Looking to be more effective on the ice? Avoid these hockey mistakes and come out on top.
By Rick Traugott
This post should be titled “Things that Drive Me Nuts,” but I wasn’t sure that was an appropriate title. I have to say, though, that as a coach there are hockey mistakes that happen on the ice that make my blood boil a little when I’m standing behind the bench.
They aren’t such grievous errors that I yell and scream at players when they come to the bench. But in my eyes, they are things that players absolutely just shouldn’t do.
Why do I feel I should list these hockey mistakes in a post? Because as coaches, I’m not sure we work on them (or talk about them) as much as we should in practice. Although to be honest, a few of them are just bad habits players need to stop doing.
1. Not getting a good scoring chance on a 2 on 1
I think it’s important to practice 2 on 1s on a regular basis because it really can be a game-changing moment in the game—not only offensively, but defensively as well. A 2 on 1 should always result in a good scoring chance for the offensive team, and given that, it’s important to practice them on a regular basis.
Defensively speaking, taking away a good scoring chance on a 2 on 1 is just as important. My hunch is that as coaches, we practice 2 on 1s but we don’t really teach them or insist that players really bear down in that situation in our practices. I think it’s crucial to the success of a team that players recognize the importance of these situations. As coaches, we need to clearly make them aware of that.
2. Shooting at the goalie’s “bread basket”
I often joke with my players that Masters and Johnson did a study in the mid-1980s that proved that there never has been a goal scored when the puck was shot at the goaltender’s belly button. It’s important that your players know that every shot needs to be one that’s made with purpose. If it’s not a shot to score, then it needs to be a shot that might produce a secondary scoring chance.
For instance, if the shooter can’t see any net to shoot at, they should just throw it into the goalie’s feet. There’s a much better opportunity to score a goal on a secondary chance with the puck being fumbled at the goalie’s skates than being smothered in their chest protector. There are so many instances where a goal is scored on a 2 on 1 when the puck carrier made a perfect shot at the goalie’s far pad, creating a perfect rebound right onto his teammate’s stick for an easy tap in. I’d like to think that the shot pass was intended and not just a fortunate rebound after a bad shot.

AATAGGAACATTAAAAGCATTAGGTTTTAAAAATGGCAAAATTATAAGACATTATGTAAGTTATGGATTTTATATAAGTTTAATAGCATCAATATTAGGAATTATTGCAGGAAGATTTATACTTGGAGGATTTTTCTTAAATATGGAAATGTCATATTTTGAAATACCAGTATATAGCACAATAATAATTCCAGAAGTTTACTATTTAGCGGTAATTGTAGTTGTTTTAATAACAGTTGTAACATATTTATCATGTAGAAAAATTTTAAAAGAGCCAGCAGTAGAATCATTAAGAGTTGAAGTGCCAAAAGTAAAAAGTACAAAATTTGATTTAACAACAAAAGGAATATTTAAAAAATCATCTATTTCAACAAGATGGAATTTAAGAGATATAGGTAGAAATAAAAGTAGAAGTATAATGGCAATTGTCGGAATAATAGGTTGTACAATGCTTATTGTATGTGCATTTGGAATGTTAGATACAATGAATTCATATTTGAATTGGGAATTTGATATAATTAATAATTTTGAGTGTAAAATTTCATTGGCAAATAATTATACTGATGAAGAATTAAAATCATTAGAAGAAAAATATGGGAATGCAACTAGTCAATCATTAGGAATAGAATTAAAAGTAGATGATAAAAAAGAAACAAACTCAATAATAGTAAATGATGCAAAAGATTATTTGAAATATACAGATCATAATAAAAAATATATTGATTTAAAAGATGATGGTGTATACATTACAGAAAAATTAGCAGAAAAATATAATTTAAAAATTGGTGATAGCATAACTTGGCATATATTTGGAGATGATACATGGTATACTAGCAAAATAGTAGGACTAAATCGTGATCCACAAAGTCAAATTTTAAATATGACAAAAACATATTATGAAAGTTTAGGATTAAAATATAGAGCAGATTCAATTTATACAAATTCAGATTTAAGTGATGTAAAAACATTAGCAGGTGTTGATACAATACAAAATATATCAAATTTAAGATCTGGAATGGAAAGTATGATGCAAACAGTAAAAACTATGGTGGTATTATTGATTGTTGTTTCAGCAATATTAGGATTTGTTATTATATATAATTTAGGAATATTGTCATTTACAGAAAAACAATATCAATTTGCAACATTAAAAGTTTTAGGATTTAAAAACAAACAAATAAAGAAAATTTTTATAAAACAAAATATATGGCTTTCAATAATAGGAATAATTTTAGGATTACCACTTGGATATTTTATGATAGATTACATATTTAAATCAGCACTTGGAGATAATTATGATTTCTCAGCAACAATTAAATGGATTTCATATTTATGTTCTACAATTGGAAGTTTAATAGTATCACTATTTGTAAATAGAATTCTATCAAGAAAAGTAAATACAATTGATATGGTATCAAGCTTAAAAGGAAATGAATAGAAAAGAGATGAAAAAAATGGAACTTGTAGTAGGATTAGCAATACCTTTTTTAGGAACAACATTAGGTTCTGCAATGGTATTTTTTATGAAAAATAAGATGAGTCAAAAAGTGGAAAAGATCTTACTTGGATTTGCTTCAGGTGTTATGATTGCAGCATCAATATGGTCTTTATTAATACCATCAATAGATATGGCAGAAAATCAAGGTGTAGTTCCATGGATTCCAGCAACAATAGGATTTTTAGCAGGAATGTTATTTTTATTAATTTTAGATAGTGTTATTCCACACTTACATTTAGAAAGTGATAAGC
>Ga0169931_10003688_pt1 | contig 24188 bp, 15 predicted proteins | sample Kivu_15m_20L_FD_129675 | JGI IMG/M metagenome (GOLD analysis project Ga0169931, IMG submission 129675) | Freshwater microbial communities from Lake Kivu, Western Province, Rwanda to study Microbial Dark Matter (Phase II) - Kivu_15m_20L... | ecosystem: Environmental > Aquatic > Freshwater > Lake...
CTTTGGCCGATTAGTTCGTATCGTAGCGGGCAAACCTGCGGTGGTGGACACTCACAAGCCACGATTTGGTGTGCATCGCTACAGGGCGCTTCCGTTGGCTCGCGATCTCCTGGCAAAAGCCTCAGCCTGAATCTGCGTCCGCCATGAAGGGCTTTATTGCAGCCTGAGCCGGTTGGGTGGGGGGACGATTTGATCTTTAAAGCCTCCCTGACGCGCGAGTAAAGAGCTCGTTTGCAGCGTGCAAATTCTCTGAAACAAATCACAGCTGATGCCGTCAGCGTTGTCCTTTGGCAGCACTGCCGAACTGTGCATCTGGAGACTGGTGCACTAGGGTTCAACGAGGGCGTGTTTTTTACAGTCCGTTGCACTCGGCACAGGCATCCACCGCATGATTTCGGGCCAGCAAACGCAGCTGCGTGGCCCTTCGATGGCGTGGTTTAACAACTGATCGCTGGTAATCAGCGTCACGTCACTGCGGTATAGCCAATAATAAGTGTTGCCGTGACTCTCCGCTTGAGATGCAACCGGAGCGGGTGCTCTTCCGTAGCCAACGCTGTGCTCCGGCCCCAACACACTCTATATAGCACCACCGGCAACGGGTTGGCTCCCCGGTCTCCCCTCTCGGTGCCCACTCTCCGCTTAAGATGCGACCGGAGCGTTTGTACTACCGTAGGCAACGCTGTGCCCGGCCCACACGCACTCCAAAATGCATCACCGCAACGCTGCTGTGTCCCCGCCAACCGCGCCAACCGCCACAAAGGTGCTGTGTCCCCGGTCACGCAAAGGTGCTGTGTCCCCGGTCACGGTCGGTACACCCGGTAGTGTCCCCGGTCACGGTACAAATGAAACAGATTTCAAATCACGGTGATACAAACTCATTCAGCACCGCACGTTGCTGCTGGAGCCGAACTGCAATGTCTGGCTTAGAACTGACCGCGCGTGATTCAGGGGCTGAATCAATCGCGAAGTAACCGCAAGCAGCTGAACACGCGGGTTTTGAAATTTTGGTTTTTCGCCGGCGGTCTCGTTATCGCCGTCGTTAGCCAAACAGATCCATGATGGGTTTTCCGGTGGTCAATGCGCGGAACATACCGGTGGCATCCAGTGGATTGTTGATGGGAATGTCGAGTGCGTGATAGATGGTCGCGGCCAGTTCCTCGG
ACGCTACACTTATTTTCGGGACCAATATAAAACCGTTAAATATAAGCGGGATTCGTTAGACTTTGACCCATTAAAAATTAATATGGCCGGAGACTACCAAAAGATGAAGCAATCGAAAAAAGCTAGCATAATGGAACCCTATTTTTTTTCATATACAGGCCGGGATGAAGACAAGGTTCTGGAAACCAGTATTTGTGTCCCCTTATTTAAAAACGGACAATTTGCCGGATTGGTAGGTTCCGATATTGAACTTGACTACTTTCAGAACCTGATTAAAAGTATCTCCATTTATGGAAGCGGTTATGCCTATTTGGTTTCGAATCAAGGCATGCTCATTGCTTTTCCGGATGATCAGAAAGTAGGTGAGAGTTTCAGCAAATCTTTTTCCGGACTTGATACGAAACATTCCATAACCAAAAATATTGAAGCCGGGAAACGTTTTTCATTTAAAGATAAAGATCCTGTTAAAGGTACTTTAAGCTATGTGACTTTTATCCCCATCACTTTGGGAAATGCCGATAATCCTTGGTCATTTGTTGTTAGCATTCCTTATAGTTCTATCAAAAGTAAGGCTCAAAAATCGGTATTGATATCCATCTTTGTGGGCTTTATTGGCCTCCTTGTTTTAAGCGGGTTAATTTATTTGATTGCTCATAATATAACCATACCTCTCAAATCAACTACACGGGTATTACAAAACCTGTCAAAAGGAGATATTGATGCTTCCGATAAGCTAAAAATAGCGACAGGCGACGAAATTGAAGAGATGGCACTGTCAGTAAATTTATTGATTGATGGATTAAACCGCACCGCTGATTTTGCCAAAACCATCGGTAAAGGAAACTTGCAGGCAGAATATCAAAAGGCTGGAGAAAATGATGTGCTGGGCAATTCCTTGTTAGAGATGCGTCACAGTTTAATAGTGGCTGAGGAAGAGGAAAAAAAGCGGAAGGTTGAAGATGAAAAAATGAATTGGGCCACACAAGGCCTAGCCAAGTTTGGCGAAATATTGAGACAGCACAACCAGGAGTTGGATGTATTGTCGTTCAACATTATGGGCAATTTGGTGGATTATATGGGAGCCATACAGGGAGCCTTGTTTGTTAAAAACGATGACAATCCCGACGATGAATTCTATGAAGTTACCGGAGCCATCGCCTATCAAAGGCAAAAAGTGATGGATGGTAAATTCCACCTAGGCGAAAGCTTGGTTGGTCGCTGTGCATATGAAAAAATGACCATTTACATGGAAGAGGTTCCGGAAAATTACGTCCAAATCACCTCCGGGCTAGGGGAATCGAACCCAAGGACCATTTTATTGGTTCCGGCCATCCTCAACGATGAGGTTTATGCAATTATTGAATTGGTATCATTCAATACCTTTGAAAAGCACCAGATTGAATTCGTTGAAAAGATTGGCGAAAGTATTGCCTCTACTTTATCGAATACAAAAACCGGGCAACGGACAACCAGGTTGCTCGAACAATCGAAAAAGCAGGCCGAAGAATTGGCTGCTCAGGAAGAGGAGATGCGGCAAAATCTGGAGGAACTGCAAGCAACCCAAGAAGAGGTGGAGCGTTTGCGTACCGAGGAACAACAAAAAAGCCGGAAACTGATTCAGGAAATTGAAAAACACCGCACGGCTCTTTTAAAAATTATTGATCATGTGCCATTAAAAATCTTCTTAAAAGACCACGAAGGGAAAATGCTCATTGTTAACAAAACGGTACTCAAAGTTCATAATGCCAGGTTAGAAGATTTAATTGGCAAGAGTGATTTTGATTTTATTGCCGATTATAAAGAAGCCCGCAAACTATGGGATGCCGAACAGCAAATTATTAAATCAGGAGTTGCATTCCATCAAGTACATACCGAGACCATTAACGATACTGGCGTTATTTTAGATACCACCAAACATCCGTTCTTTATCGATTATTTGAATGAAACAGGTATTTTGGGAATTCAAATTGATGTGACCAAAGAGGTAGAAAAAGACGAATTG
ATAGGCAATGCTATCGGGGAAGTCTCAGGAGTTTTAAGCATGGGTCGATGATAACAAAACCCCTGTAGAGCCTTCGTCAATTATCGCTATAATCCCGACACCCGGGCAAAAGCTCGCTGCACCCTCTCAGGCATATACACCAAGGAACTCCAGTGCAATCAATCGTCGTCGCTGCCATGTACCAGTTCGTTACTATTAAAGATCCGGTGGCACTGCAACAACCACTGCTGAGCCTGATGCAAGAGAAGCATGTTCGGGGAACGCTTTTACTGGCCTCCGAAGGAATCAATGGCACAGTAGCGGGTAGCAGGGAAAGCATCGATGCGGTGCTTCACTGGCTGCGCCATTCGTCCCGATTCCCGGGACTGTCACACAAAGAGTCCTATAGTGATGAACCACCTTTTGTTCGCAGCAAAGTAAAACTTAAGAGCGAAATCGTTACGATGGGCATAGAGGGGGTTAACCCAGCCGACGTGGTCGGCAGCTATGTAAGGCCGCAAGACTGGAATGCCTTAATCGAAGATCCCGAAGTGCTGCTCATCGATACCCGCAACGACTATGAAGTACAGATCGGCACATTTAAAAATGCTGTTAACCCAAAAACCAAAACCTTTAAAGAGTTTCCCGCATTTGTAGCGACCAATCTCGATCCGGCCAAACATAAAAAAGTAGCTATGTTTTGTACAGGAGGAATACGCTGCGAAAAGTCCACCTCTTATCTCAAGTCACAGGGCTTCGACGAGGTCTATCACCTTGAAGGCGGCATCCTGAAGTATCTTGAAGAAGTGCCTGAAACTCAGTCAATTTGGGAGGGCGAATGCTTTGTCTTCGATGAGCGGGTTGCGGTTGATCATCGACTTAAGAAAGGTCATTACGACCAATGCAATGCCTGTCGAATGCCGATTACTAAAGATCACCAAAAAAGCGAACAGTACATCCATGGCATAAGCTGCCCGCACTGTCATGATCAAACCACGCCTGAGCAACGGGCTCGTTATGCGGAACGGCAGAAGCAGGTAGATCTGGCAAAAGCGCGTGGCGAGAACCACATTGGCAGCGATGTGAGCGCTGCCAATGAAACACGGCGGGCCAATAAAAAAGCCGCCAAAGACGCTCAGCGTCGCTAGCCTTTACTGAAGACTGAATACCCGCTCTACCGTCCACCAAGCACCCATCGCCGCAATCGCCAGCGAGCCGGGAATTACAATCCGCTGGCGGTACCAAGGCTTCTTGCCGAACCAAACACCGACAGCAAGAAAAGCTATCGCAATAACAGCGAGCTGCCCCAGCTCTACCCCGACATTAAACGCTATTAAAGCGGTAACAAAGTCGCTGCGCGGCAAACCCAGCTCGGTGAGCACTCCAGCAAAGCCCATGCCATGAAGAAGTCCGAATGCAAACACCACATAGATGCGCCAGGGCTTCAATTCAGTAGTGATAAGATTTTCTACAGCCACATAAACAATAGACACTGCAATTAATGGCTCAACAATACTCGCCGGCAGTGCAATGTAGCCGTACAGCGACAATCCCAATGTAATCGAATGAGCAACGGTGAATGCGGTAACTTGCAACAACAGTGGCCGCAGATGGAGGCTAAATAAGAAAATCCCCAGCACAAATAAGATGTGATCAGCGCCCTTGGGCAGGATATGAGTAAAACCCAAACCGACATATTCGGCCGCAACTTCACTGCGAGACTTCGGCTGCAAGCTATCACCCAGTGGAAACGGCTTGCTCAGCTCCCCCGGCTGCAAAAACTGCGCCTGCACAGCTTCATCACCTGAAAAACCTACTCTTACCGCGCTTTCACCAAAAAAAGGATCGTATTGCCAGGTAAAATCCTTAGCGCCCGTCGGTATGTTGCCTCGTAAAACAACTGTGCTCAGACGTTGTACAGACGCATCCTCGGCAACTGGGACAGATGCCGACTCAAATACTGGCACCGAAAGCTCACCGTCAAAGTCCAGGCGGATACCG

3. Not getting the puck out up the boards in the defensive end
There certainly are some defensemen who are terrific at pinching and keeping the puck in. But when a forward has a good chance to get the puck out and doesn’t, it really grinds my gears. Similarly, in my systems, I always have the winger tightly covering the point man on the strong side in our zone.
It also drives me nuts when the puck zooms right past a winger that’s not tight to the defenseman and the defenseman has an easy opportunity to keep it in, or even worse, get a shot on net. When I played hockey, it was a gut-check moment when the puck came up the boards and you had to get it out. As a former coach once said to us, “pick the puck up in your teeth and crawl it out over the blue line if you have to.”
4. Not getting the puck in deep
I always say that if the puck gets to the red line it needs to go deep into the offensive zone. If it’s on a rush, the puck can’t be lost at the blue line. If it’s a dump-in, the puck has to go into the corner and get past the goal line. Not getting the puck in deep means that there is the distinct possibility for a turnover, quick transition for the opposition, and often a good scoring chance against.
Sometimes it’s the little things that make a difference in the final result of a hockey game. Often what it comes down to is just having good habits. Players who maintain good hockey habits will invariably mean more wins in the standings.
Here are 10 other bad hockey habits players need to work on:
- Shots from the point that hit players in the shin pads
- Goals that are scored off face-offs in the defensive end
- Chasing behind the net—both in the offensive and the defensive zone
- Allowing an opposing center to go to the net with the puck on a defensive-zone faceoff
- Not icing the puck on the PK when it’s on a player’s forehand
- Not skating hard to the bench on a line change
- Taking shifts that are too long
- Going offside on an odd-man rush (2 on 1, 3 on 1, 3 on 2)
- Not setting up the “practiced” power play after a zone entry
- Giving up a breakaway goal on an opposition set play from the defensive zone
Rick Traugott is a veteran coach who has served with Hockey Canada as a camp coach. His teams have won numerous championships and medals in international competitions. For more information visit his website, www.ricktraugott.com. Reproduced with permission of Rick Traugott.
Do you have any other hockey mistakes you (or your team or teammates) need to work on? Post your comment below!
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